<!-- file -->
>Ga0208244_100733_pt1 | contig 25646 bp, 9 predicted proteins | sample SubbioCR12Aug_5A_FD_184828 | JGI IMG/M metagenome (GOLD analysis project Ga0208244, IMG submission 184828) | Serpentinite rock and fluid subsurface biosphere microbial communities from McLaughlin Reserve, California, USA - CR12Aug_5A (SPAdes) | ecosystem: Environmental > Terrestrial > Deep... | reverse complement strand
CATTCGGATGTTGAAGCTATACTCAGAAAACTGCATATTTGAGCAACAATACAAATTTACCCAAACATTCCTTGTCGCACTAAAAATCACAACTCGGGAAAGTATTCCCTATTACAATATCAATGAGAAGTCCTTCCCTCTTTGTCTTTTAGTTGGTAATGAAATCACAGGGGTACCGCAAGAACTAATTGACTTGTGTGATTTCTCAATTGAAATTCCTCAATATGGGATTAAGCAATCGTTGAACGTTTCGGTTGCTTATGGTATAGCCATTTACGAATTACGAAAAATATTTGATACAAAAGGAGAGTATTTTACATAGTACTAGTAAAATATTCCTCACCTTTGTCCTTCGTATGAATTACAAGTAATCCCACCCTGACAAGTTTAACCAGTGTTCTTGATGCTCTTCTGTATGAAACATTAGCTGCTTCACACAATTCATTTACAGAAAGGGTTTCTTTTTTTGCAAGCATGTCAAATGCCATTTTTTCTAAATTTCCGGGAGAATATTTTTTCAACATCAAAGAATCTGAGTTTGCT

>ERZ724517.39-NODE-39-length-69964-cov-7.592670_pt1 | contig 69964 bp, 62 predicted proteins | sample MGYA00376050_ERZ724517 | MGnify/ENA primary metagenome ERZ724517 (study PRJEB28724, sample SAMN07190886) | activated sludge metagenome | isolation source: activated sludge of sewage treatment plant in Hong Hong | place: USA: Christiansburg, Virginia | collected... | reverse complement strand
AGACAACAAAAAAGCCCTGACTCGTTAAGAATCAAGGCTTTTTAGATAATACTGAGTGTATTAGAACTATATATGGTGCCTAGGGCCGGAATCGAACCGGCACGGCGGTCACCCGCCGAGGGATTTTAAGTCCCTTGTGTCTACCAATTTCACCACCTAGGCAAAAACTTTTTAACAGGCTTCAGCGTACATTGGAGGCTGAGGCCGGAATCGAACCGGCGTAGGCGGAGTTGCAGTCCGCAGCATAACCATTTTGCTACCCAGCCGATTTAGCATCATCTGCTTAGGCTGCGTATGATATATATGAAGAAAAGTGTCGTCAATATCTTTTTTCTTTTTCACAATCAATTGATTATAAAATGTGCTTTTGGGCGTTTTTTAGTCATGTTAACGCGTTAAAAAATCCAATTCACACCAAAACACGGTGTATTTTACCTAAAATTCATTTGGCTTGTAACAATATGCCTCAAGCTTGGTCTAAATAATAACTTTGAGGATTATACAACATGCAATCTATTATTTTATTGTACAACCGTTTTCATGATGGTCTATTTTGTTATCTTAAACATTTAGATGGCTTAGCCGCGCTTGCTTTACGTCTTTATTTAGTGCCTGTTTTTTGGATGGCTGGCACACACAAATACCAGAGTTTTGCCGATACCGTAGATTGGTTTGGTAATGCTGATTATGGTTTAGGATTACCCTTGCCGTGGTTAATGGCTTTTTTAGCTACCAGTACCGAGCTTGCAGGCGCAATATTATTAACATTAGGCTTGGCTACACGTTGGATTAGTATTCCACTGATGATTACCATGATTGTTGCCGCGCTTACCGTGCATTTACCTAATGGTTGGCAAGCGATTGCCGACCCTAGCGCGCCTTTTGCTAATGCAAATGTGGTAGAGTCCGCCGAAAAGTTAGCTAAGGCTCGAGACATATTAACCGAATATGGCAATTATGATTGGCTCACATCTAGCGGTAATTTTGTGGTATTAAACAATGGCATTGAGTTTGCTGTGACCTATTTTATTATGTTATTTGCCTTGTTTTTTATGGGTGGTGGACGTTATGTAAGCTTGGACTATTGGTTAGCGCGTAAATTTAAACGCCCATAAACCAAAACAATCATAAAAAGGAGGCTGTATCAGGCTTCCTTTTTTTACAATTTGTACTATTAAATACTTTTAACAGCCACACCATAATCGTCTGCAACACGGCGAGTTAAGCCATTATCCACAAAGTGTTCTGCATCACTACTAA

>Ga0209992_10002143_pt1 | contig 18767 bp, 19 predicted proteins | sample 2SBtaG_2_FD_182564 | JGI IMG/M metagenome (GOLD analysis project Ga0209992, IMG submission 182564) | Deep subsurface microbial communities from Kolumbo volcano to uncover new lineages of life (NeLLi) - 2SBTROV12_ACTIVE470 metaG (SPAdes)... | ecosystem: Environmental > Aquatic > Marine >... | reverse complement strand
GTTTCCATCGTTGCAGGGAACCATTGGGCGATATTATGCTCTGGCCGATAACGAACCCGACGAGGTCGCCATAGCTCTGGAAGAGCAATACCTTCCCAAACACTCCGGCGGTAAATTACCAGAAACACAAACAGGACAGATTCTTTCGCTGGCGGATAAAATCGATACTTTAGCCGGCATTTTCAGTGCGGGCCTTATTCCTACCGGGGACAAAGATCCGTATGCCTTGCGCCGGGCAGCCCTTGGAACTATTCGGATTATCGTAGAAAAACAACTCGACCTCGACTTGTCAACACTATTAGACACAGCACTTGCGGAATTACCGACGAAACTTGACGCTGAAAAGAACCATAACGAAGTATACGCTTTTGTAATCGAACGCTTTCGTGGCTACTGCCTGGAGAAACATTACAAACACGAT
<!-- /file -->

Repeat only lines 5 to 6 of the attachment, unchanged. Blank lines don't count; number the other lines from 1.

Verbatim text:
>Ga0209992_10002143_pt1 | contig 18767 bp, 19 predicted proteins | sample 2SBtaG_2_FD_182564 | JGI IMG/M metagenome (GOLD analysis project Ga0209992, IMG submission 182564) | Deep subsurface microbial communities from Kolumbo volcano to uncover new lineages of life (NeLLi) - 2SBTROV12_ACTIVE470 metaG (SPAdes)... | ecosystem: Environmental > Aquatic > Marine >... | reverse complement strand
GTTTCCATCGTTGCAGGGAACCATTGGGCGATATTATGCTCTGGCCGATAACGAACCCGACGAGGTCGCCATAGCTCTGGAAGAGCAATACCTTCCCAAACACTCCGGCGGTAAATTACCAGAAACACAAACAGGACAGATTCTTTCGCTGGCGGATAAAATCGATACTTTAGCCGGCATTTTCAGTGCGGGCCTTATTCCTACCGGGGACAAAGATCCGTATGCCTTGCGCCGGGCAGCCCTTGGAACTATTCGGATTATCGTAGAAAAACAACTCGACCTCGACTTGTCAACACTATTAGACACAGCACTTGCGGAATTACCGACGAAACTTGACGCTGAAAAGAACCATAACGAAGTATACGCTTTTGTAATCGAACGCTTTCGTGGCTACTGCCTGGAGAAACATTACAAACACGAT